The hop yard at the UBC Farm is in her second year now, and has been a project we’ve heard of for the past year or so. In case you didn’t know, hops are important ingredients in beer making. You know that bitter kick you get from drinking a good ol’ IPA? Comes from hops. Oh yeah. It’s the good stuff. And we have it growing right here on campus! Amazing.
Scott Bell, who started up the hop yard at the UBC Farm two summers ago and an enthusiastic home brewer himself, gave us a little tour of the hop yard.
Apparently hops are extremely viscous, and will attack any plants nearby, so do give it a lot of space both up and down. Their roots have a huge undergroud network.
There are a couple of varieties grown. Cascades, Golding, Nugget and some others. I can’t remember now, but I do remember being pretty impressed with the selection.
Scott said the trick to knowing if a hop plant’s ready for harvesting, was to squeeze the hop flower. If it bounces back and has sort of a papery rustling sound when you squeeze it, then it’s ready. He ripped one open to show what exactly it was that made the beer bitter and so fragrant — the lupulin glands. Golden yellow glands hidden in the hops that contain the alpha acids that give your beer that bitter kick.
Finally it’s harvest time! We get to the farm at 9.15am, cut down one of the hops plants (we picked one of the Cascades variety), and started harvesting!
And because the plants are so young, a lot of them aren’t growing to their full potential yet.
Because the likelihood of fresh hops molding is really high, we have to use them pretty quickly. Which is why there’s an impromptu brew session!
It’s really interesting because you can’t use fresh hops like dry hops. Recipes have to be tweaked and quantities have to be changed. For examples, you’ll have to use 4 times the amount of wet hops in a recipe. 6 ounces of dry hops in a recipe would require 24 ounces of wet hops, and that takes up a lot of space in your cooking pot.
The recipe we’re using as a source of reference is from here. We modified it a little.
Our slightly modified recipe:
8 lb Pale Malt extract
1 lb wheat (I’m pretty sure that it’s wheat. I was quite distracted showing off my fresh hops at Dan’s Homebrewing)
2lbs fresh Cascades hops from your local hop yard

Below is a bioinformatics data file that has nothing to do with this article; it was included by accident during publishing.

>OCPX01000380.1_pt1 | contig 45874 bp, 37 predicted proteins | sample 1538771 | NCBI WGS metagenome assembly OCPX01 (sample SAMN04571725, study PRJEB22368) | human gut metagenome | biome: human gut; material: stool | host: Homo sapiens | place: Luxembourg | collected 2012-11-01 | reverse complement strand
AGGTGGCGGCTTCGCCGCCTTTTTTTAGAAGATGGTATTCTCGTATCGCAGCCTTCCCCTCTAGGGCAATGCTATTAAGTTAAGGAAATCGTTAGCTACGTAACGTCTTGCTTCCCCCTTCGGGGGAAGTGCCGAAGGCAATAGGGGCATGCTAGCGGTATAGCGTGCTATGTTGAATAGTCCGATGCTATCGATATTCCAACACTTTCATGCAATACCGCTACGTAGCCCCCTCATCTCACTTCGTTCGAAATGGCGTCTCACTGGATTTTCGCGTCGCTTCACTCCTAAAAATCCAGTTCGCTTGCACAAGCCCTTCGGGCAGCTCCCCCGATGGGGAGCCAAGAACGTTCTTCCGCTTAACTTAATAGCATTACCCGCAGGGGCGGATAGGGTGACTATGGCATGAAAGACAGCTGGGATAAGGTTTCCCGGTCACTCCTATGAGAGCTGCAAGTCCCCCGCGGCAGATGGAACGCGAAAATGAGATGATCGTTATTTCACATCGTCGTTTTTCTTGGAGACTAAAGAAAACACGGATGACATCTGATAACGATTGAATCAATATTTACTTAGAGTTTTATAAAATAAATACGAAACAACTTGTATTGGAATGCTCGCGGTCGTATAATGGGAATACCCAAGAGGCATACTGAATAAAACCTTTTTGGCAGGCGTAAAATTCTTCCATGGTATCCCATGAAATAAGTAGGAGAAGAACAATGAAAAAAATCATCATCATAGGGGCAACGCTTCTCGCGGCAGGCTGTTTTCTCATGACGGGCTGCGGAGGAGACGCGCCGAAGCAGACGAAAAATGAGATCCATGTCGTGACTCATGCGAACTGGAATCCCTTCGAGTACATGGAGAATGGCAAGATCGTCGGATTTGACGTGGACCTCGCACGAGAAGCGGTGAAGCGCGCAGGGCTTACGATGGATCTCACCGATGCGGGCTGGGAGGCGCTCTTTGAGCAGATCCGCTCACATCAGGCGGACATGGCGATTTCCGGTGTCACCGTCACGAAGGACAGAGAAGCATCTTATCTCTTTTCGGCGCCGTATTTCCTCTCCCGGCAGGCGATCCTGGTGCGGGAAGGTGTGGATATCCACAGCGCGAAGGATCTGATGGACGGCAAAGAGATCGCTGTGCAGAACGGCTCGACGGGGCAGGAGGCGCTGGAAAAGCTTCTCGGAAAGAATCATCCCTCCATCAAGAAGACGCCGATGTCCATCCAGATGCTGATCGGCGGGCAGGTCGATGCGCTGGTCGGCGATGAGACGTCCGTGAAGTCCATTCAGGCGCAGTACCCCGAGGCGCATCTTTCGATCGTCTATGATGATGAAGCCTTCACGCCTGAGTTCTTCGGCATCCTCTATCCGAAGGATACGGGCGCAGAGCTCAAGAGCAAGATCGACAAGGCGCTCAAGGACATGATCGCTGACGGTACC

1 packet Nottingham ale yeast
1 tspn of Irish Moss
The recipe called for a second type of hops (Nugget), but I really want a beer made entirely from fresh hops, so I passed. Anyways, 2 lbs of fresh hops are going to be more than enough. We’re also just throwing in extra hops because some of the hops flowers weren’t fully developed, and we aren’t sure what the alpha acid level is.
If your hops are grown organically like the ones from the UBC Farm, I’d recommend giving your hops a quick rinse before throwing them in. There’s a lot of bugs from my little bag of hops, and I don’t like bugs in my beer.
Note: I rinsed my hops, got super concerned that I was washing some of the hoppyness away, and realised that the bugs didn’t go away. So, I just threw them in as is, and tried to flick the bigger bugs away.
I won’t be wet hopping them like the recipe calls for, because I don’t see a point in doing it. Also I’m lazy. So I’m going to be adding my hops in 5 ounces fo ever 10 minutes until I run out of hops.
I’ve never used Whirfloc, which is basically the Kleenex version of irish moss, which is apparently dried seaweed? You throw it into your wort during brewing and it coagulates the proteins in your wort, getting rid of that nasty floating bits you hate so much in homebrew. I really don’t care if I have floating bits in my homebrew, but the recipe called for it, and I’m curious, so I’m throwing it in.
Anyways, I think it was all pretty successful. Nothing out of the blue. I might have put into too much water at the end, but we’ll see. I’m sure it’ll be fine.
So check back in 4 weeks or so to find out how our fresh hop IPA turned out!
Also, if you’re interested in purchasing some dried hops from the UBC Farm, they should be hitting their Saturday markets either this week or the next. Check out their website for more info!